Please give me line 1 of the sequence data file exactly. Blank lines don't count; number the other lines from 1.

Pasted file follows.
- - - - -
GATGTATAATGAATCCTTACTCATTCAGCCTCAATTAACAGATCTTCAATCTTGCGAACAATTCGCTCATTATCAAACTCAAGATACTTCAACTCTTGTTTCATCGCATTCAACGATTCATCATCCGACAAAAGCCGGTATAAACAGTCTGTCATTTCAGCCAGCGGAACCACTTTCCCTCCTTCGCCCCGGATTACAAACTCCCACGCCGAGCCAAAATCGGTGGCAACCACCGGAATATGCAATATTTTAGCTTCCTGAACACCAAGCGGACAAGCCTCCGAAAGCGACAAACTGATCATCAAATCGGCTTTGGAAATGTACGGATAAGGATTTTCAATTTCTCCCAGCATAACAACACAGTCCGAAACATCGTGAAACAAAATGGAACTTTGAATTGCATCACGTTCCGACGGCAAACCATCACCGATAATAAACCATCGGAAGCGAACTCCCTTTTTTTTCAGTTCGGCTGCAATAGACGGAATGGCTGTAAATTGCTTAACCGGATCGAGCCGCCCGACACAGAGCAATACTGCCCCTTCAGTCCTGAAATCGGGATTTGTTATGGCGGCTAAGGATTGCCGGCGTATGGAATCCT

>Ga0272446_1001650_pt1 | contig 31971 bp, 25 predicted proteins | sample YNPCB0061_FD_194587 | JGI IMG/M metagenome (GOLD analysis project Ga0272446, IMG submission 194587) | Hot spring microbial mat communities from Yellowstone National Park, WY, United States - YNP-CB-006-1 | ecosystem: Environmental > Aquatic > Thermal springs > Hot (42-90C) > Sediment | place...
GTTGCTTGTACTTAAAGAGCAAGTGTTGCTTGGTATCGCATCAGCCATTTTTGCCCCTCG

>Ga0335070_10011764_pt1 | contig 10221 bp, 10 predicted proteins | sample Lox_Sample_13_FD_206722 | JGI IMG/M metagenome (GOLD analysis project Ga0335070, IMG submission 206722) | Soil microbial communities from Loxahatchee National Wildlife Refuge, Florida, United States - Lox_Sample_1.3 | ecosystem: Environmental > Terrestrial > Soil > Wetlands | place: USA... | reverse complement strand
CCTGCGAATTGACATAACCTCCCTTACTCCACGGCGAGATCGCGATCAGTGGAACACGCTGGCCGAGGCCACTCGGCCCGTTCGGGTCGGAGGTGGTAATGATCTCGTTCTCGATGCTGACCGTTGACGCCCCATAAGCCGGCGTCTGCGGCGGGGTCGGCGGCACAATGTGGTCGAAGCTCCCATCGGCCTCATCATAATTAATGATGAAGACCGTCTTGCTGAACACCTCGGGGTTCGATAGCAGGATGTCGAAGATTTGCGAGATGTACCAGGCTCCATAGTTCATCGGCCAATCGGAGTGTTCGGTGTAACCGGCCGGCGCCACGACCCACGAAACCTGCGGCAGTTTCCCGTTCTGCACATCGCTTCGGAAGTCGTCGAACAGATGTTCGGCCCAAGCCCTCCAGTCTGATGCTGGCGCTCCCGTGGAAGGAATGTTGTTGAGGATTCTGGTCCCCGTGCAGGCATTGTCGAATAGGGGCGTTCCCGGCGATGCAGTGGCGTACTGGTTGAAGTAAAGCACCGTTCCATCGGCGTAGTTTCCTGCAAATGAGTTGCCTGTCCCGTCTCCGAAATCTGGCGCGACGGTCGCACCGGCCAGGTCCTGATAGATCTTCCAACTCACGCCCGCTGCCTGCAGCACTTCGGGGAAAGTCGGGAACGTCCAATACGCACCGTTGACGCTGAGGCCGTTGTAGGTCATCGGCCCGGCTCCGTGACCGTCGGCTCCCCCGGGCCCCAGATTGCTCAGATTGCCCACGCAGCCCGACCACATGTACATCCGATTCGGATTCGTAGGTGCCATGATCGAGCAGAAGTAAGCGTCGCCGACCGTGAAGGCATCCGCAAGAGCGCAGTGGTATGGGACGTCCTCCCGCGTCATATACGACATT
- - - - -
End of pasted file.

GATGTATAATGAATCCTTACTCATTCAGCCTCAATTAACAGATCTTCAATCTTGCGAACAATTCGCTCATTATCAAACTCAAGATACTTCAACTCTTGTTTCATCGCATTCAACGATTCATCATCCGACAAAAGCCGGTATAAACAGTCTGTCATTTCAGCCAGCGGAACCACTTTCCCTCCTTCGCCCCGGATTACAAACTCCCACGCCGAGCCAAAATCGGTGGCAACCACCGGAATATGCAATATTTTAGCTTCCTGAACACCAAGCGGACAAGCCTCCGAAAGCGACAAACTGATCATCAAATCGGCTTTGGAAATGTACGGATAAGGATTTTCAATTTCTCCCAGCATAACAACACAGTCCGAAACATCGTGAAACAAAATGGAACTTTGAATTGCATCACGTTCCGACGGCAAACCATCACCGATAATAAACCATCGGAAGCGAACTCCCTTTTTTTTCAGTTCGGCTGCAATAGACGGAATGGCTGTAAATTGCTTAACCGGATCGAGCCGCCCGACACAGAGCAATACTGCCCCTTCAGTCCTGAAATCGGGATTTGTTATGGCGGCTAAGGATTGCCGGCGTATGGAATCCT